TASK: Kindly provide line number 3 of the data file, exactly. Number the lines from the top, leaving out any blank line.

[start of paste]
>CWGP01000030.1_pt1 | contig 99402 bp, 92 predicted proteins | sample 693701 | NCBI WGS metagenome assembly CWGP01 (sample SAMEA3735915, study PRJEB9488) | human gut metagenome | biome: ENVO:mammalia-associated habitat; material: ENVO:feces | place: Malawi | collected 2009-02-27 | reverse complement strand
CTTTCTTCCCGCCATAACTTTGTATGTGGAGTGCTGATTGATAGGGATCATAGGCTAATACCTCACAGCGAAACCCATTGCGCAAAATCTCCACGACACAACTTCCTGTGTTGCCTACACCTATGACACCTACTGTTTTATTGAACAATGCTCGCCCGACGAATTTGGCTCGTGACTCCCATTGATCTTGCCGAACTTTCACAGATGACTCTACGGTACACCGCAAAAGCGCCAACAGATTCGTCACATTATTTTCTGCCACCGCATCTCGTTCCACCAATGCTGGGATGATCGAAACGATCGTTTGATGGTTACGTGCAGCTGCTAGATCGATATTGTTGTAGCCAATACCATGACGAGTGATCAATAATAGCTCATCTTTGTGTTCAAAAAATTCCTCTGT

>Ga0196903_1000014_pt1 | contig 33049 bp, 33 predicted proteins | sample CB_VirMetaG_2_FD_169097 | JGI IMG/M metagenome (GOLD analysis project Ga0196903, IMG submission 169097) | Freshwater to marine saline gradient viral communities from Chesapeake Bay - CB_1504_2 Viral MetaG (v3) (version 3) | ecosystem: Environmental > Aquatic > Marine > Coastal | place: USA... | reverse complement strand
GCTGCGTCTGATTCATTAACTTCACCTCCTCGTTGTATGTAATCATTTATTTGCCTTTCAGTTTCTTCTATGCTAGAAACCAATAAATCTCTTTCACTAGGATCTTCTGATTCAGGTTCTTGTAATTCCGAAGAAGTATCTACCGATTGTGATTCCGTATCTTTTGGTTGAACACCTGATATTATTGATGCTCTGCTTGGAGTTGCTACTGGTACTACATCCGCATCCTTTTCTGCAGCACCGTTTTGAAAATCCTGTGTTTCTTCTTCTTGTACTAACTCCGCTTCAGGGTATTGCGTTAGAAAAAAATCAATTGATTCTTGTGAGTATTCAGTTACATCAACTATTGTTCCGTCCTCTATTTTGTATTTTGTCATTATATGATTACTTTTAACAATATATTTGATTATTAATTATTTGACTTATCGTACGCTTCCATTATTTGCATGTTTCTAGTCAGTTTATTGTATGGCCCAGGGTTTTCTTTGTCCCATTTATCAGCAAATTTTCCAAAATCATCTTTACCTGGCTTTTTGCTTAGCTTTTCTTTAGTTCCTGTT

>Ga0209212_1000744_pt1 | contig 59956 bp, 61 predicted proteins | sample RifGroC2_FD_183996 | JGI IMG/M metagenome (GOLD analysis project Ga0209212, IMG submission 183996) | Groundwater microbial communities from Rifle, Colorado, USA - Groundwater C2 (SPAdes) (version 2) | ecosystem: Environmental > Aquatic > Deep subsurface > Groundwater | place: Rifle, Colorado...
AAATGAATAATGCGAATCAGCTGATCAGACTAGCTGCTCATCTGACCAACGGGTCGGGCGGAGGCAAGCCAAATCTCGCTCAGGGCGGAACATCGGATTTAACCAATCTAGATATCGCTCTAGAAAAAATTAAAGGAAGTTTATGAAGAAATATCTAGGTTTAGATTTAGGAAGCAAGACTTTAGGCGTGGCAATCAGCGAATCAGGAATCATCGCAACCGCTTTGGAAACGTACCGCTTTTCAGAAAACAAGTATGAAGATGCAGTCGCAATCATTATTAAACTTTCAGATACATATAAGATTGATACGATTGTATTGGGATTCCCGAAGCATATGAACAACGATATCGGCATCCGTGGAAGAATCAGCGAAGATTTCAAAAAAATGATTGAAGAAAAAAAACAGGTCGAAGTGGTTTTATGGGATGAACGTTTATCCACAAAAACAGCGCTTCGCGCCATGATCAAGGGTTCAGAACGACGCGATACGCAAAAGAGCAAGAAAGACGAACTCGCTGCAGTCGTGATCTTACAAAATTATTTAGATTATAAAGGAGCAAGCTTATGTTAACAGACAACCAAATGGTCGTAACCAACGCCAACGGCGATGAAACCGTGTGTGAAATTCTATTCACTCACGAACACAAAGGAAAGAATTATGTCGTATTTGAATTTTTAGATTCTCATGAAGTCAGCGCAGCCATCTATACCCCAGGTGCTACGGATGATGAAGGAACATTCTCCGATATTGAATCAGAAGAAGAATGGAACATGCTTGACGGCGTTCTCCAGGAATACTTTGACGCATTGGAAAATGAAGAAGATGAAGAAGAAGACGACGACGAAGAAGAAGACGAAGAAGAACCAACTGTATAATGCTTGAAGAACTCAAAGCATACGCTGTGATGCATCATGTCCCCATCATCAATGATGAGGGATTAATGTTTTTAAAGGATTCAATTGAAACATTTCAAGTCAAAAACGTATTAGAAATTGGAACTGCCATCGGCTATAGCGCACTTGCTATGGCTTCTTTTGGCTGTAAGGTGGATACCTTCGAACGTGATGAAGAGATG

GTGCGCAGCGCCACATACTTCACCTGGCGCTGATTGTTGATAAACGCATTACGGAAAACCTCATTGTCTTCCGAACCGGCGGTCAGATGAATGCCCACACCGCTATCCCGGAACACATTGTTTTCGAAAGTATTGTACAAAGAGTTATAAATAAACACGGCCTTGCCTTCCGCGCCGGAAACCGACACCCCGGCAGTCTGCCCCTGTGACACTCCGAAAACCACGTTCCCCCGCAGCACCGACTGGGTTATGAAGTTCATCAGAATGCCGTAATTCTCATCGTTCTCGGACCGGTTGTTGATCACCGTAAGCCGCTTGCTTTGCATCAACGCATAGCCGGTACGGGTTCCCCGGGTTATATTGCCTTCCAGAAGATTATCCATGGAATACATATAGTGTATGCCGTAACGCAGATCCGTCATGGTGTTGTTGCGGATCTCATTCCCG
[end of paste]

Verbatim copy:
>Ga0196903_1000014_pt1 | contig 33049 bp, 33 predicted proteins | sample CB_VirMetaG_2_FD_169097 | JGI IMG/M metagenome (GOLD analysis project Ga0196903, IMG submission 169097) | Freshwater to marine saline gradient viral communities from Chesapeake Bay - CB_1504_2 Viral MetaG (v3) (version 3) | ecosystem: Environmental > Aquatic > Marine > Coastal | place: USA... | reverse complement strand